…and let your targets find you

I’ve tweeted my frustration at seeing Nokia target my Facebook profile with pink versions of their outdated phones, when the only data they have to go on is that my profile gender is female. That is no different to a stereotyped TV advert. The successful uses of online sites like Facebook and Twitter involve creating channels that people want to join. We ignore banners splattered around the site then go visit the fan page of a brand. They are both advertising mechanisms. Facebook’s challenge is that it is currently trying to monetise using the old fashioned format rather than the new.¬†Just as the advertising industry never thought online text ads would work when Google first introduced them to finance a search engine, the same disruptive thinking is needed if advertising is to also finance a social network.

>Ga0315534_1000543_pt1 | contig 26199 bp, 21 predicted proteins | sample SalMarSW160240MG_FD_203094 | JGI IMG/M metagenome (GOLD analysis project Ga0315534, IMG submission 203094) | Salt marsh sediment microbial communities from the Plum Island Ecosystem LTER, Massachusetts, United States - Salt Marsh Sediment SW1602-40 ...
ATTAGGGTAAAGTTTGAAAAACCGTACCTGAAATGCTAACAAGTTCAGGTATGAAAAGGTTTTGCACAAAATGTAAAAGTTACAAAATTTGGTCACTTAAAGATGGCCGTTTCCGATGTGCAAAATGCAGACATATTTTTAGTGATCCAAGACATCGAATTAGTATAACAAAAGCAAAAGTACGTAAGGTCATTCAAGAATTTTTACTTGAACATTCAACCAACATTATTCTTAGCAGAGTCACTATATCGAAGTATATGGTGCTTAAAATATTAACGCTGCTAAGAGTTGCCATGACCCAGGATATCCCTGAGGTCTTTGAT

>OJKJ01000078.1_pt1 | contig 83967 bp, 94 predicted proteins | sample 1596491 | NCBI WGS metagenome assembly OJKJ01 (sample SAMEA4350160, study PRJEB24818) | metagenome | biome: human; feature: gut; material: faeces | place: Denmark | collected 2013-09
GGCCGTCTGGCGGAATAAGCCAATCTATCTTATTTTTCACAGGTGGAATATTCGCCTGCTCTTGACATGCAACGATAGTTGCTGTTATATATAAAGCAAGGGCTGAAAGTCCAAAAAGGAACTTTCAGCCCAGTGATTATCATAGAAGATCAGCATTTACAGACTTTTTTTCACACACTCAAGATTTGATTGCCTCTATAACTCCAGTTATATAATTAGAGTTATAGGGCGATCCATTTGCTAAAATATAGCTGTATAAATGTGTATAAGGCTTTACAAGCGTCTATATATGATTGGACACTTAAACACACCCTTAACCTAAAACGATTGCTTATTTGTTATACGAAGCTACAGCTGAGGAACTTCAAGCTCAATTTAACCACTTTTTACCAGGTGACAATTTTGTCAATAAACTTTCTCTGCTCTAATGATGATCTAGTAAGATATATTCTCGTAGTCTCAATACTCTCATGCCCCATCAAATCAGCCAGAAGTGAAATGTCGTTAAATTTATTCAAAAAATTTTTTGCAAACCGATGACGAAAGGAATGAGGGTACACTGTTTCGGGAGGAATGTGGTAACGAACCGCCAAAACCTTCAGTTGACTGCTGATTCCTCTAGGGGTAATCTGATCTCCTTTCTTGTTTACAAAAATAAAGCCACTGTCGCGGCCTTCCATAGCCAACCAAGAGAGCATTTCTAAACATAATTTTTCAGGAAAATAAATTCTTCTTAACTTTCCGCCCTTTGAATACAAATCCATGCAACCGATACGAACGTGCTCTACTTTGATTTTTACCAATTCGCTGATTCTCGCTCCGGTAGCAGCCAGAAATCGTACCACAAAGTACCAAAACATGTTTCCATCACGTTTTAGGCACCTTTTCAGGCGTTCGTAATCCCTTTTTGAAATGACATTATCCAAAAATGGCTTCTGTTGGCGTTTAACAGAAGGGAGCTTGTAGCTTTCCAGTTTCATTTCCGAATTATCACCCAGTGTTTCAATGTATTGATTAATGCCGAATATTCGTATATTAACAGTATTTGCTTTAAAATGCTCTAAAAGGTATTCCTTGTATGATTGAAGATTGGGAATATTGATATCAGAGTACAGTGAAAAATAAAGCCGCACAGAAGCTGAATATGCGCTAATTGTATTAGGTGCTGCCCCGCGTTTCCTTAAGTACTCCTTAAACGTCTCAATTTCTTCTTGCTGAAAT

“Be careful what you wish for…”

It’s that age old quote and one to consider by all businesses tentatively engaging in social media to promote sales. Back to the IKEA example. Technically, they broke Facebook’s terms of service (ToS) by creating a profile to advertise their products. And the idea has recently spawned fake imitations with fans being duped into handing over ¬†personal details to con artists – see¬†IKEA Imposter attracts thousands of Facebook fans per hour. Unlikely to cause long-term damage to IKEA but time and resources are now required to monitor and manage the social media channels they have chosen to participate in.